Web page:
Was Jesus a Rationalist Who Tried Largely Unsuccessfully to Use Metaphor to Free the People of His Time from Dogma?
People who believe that Jesus himself was a myth tend to base their argument on two things :
1. The unbelievable nature of the only written records we have of his life with their supernatural trappings and inconsistencies.
2. The absence of any references to him in contemporary histories.
But why should the life of an itinerant preacher who spent most of his time in the sticks, caused some minor disruption in a temple in Jerusalem and said some impolite things to some rabbis and was then crucified (something which happened to an awful not of troublemakers at that time) make it into the history books? The only reason we would expect to find him there is if he actually was a miracle worker who went around raising the dead and walking on water. That would be news. But we don't believe that. Clearly those stories were the product of the mythologising process when stories are passed on orally by individuals who want to convince their audience of how wonderful this individual seemed to be. Someone says, "We only had water to drink at the wedding, but Jesus was such a great guy to hang around with that we might have been drinking wine." A guy says, "Jesus brought me out of that depression. I came alive again. Before that I was a dead man." It isn't hard to imagine how the myths began. And by the time the stories were being written down the authors had a vested interest in persuading their audience so they told some deliberate lies, for instance two of the gospel authors made up stories to place Jesus' birth in Bethlehem, to link up with an Old Testament prophecy, when his birth place was almost certainly Nazareth.
The real question, if he did exist as an individual, is why one of many itinerant preachers became so mythologised. If he didn't perform the magic tricks he was reputed to have performed, what was it which excited those with whom he came in contact? The answer, I think, lies in his words. We have to allow for the fact that he was talking in parables and metaphors and using other forms of poetic language, but he was talking about the deep psychological sickness of the human race and offering a cure. Religion was a symptom of that historic sickness which had its origins long before the dawn of civilisation. Jesus was born into the Jewish religion, which believes that there is a supernatural being which stands in judgement of all humans. It seems to me that Jesus, like a good psychiatrist, engaged with his patients, using their delusion as the path out of that delusion. If nature and love between humans were what they knew of their God, then he emphasised those things, and used them as an argument against the concept that there was a supernatural God who might condemn them. Nature didn't condemn them. The sun shines on the evil as well as the good. And they needn't condemn each other. Such judgement and lack of forgiveness were the main source of their suffering. What he called "sin" is what we would call "neurosis", it is and was the natural self-interest of the suffering individual. He must have been very good at relieving that suffering in many of those with whom he came in contact. This must have seemed miraculous. But how to explain the miracle without acknowledging that the whole of the human race is suffering from a psychological sickness? Well, if we are all healthy then he must have been superhuman. The idea that he was simply a healthy human being and we are all psychological cripples just wasn't very appealing. Hence the miracles and the belief that he was divine. And various other biases would have come into play. Because many of us are afraid of sex he had to become sexless, even though the sexually repressive philosophy promoted in the laws of the Old Testament and in the writings of Jesus' main cheerleader Paul are not to be found in the words attributed to him. His comment about men who look lustfully at women committing adultery with them in their hearts can be seen more as a plea for honesty and against hypocrisy, i.e. why punish people for doing what we all want to do anyway?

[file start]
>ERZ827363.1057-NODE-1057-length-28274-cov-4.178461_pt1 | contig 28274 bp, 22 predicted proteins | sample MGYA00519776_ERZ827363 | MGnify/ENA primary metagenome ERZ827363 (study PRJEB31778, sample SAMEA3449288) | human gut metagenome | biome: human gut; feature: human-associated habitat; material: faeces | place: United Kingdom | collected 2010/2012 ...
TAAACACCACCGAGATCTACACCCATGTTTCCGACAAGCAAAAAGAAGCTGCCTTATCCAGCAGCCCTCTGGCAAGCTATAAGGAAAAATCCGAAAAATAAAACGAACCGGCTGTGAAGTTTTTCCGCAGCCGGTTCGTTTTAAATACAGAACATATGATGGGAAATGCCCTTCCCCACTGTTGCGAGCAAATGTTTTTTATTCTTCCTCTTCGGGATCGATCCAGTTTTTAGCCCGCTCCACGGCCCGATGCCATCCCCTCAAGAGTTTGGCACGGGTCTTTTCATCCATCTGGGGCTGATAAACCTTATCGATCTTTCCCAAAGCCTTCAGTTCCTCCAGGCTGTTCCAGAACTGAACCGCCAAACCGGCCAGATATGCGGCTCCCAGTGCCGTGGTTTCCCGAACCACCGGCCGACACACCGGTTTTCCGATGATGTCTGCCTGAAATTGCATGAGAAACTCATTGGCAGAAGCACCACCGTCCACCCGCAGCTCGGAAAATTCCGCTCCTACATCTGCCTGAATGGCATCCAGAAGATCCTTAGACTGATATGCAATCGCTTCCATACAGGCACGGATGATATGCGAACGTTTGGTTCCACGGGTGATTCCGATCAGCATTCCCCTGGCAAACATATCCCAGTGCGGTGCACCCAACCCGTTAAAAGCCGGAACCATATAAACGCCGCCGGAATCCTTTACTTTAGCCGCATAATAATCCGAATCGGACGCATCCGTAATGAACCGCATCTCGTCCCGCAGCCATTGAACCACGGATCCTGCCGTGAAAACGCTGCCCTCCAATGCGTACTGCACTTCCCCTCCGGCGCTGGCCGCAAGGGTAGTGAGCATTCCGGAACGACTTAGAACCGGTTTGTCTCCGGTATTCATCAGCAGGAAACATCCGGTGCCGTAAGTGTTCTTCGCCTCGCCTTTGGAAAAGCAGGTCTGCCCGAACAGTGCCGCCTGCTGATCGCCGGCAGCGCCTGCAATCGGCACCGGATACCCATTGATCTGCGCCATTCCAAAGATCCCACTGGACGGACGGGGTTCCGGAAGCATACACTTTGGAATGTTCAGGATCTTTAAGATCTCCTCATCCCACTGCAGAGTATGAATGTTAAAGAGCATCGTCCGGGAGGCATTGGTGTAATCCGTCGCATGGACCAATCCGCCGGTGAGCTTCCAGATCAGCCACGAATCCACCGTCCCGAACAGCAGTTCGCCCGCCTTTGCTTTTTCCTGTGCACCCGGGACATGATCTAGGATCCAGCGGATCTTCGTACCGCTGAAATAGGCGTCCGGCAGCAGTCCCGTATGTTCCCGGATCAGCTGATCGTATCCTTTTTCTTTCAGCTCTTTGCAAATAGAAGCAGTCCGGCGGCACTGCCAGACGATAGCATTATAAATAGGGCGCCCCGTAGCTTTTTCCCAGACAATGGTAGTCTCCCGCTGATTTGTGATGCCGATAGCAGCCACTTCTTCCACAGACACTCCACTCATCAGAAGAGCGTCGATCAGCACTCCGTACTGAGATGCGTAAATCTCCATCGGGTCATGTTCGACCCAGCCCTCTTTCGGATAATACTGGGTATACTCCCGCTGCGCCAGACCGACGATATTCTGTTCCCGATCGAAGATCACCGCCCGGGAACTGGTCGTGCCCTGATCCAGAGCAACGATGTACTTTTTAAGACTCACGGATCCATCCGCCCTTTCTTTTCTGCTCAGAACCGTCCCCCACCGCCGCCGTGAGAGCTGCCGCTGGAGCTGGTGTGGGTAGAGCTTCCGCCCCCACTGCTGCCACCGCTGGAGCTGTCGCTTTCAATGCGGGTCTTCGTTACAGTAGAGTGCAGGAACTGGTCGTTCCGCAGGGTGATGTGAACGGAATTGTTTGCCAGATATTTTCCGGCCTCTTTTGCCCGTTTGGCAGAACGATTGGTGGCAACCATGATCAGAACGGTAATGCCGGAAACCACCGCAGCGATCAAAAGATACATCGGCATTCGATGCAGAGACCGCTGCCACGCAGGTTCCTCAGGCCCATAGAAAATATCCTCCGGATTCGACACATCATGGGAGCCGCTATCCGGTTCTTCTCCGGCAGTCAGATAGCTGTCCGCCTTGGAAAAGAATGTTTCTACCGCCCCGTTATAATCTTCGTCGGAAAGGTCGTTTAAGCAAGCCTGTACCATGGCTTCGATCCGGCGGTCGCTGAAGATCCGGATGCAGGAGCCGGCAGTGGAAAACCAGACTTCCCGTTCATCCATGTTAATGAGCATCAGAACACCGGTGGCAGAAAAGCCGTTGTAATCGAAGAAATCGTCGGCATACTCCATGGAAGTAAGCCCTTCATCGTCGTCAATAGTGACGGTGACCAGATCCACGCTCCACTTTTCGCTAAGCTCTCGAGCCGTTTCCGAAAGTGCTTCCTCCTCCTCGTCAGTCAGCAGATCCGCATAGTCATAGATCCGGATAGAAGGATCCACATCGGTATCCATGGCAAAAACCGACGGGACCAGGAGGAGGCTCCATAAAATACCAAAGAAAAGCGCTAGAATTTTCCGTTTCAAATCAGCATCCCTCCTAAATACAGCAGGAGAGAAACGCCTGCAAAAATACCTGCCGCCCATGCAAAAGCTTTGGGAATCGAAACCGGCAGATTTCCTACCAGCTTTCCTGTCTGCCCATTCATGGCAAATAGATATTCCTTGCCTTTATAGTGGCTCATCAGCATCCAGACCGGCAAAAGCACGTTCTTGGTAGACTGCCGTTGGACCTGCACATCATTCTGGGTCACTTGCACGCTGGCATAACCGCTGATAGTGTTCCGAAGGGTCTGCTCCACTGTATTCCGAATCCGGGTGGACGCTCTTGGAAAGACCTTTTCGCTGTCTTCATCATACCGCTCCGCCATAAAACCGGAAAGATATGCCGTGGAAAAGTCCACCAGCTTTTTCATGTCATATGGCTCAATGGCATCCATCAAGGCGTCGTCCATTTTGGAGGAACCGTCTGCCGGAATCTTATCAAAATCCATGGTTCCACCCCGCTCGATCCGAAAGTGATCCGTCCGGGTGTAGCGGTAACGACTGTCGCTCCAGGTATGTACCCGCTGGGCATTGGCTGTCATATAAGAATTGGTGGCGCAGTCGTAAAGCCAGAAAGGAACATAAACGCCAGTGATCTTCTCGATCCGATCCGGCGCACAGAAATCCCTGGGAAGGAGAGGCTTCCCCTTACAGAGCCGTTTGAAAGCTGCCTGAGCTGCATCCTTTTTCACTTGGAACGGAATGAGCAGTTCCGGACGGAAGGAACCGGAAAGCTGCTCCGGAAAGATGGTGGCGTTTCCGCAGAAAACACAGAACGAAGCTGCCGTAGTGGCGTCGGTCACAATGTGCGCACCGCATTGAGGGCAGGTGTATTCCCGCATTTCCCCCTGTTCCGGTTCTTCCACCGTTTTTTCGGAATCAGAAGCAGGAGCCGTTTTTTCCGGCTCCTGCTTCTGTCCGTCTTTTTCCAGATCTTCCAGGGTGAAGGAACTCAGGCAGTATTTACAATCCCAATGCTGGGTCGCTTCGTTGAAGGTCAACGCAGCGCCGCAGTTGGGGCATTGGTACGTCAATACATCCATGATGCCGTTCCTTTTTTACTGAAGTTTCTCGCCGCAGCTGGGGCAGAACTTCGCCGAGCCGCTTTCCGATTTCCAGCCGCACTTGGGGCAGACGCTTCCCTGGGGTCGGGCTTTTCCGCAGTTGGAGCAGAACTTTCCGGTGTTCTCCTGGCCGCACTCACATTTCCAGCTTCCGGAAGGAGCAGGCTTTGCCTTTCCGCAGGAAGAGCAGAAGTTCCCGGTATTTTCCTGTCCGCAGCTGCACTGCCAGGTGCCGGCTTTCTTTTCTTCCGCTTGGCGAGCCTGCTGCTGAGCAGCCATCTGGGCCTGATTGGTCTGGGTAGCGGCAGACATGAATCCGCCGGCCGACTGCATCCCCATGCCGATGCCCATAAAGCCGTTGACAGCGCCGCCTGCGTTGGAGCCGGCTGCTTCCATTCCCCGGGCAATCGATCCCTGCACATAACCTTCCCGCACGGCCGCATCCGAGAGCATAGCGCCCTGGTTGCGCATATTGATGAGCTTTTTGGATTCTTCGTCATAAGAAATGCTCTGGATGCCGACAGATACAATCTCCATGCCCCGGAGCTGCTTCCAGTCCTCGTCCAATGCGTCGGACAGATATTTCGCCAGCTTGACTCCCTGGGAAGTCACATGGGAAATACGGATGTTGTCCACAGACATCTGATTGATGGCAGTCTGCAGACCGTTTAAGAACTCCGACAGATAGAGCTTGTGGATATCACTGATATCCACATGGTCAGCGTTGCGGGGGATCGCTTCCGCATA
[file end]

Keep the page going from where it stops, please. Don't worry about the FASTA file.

Recently I've started writing a series of essays in which I, as a person who doesn't believe in the supernatural, give my own interpretations for some of the things Jesus is quoted as saying. For me it doesn't really matter whether or not he existed. What matters for me is the inspiration I get from the words. I could be writing a commentary on a fictional novel, or an ink blot for that matter. If something helps me to excavate something of value from myself, then it has value for me regardless of its source. My approach is nothing new. I'm just following the example of one of my heroes, Wilhelm Reich, who put forward much the same kinds of ideas in his 1953 book The Murder of Christ : The Emotional Plague of Mankind.
"Dogma is a defence against the brain’s capacity for free thought based on the fear that such thought might lead to a scary place."
Joe Blow - How to Be Free